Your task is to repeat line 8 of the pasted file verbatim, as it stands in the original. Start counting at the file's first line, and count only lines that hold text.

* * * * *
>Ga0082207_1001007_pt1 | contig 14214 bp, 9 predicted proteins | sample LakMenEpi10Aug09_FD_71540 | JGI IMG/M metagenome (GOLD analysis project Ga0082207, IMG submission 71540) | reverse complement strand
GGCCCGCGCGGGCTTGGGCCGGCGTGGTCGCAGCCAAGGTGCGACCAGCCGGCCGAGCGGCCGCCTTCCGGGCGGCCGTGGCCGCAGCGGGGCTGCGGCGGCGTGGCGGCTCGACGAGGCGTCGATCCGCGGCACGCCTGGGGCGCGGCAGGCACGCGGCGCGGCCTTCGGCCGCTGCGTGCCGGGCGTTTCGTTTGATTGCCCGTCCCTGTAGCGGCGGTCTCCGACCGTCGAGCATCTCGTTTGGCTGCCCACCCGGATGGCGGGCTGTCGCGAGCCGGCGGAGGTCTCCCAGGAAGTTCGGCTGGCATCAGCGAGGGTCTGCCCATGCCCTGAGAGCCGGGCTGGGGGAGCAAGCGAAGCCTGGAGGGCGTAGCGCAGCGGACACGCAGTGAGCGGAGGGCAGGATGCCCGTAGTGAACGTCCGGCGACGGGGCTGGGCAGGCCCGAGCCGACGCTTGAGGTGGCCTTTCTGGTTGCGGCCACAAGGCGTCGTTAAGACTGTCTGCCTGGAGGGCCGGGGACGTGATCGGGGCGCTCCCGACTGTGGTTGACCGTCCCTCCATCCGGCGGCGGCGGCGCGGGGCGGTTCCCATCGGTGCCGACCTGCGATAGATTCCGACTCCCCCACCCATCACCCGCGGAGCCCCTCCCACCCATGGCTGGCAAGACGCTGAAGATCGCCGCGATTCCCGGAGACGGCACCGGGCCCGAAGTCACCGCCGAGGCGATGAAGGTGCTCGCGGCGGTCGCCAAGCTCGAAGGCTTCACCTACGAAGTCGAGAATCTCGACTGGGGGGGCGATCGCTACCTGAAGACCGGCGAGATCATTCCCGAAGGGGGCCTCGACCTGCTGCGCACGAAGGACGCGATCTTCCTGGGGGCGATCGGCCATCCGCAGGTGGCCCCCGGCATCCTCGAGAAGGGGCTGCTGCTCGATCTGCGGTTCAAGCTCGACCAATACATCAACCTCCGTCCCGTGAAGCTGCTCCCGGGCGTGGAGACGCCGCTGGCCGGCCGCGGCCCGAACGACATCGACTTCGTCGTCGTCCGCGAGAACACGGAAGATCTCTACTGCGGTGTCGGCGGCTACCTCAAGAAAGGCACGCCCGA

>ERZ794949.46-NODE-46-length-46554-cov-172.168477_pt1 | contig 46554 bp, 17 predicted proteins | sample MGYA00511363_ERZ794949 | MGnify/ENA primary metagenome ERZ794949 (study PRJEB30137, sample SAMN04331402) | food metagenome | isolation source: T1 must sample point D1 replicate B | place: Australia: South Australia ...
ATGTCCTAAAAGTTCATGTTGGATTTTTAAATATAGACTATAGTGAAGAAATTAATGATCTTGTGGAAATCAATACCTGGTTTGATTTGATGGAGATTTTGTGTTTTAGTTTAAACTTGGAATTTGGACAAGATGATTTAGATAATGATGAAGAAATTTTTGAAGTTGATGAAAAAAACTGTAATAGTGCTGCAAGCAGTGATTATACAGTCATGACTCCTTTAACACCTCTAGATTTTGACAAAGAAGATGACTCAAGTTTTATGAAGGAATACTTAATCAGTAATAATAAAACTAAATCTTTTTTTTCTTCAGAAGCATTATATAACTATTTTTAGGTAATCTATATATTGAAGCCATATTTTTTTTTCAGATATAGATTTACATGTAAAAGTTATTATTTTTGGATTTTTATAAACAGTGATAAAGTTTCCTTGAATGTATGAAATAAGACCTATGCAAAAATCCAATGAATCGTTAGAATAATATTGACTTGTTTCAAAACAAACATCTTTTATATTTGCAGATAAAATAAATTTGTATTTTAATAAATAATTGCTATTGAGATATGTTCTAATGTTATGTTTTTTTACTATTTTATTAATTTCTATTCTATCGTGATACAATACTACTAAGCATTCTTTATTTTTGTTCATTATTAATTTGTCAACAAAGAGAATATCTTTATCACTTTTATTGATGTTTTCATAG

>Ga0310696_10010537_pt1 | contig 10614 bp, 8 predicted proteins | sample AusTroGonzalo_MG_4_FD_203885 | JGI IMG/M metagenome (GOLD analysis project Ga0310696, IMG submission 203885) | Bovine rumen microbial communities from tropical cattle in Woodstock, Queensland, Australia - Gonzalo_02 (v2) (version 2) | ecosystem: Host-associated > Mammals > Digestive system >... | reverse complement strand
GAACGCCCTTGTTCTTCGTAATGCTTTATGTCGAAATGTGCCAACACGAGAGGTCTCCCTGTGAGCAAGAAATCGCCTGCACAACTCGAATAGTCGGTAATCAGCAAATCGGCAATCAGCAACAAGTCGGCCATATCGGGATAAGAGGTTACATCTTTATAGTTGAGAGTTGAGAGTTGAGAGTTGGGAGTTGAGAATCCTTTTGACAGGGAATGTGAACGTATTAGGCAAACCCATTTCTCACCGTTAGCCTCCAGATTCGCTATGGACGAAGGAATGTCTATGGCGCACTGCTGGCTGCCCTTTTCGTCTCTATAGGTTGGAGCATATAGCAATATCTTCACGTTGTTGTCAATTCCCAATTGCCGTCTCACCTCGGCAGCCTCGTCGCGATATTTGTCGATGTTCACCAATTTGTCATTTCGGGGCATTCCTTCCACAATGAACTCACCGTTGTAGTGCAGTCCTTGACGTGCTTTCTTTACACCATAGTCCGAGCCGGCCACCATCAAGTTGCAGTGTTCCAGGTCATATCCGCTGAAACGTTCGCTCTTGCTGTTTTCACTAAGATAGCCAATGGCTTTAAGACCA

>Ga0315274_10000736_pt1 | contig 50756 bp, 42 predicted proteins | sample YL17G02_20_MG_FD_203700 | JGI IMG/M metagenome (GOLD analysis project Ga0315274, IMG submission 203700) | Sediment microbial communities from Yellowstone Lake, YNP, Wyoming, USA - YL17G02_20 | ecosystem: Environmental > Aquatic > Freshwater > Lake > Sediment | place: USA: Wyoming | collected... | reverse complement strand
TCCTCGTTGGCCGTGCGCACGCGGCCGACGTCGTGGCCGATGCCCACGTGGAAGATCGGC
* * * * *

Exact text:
TCCTCGTTGGCCGTGCGCACGCGGCCGACGTCGTGGCCGATGCCCACGTGGAAGATCGGC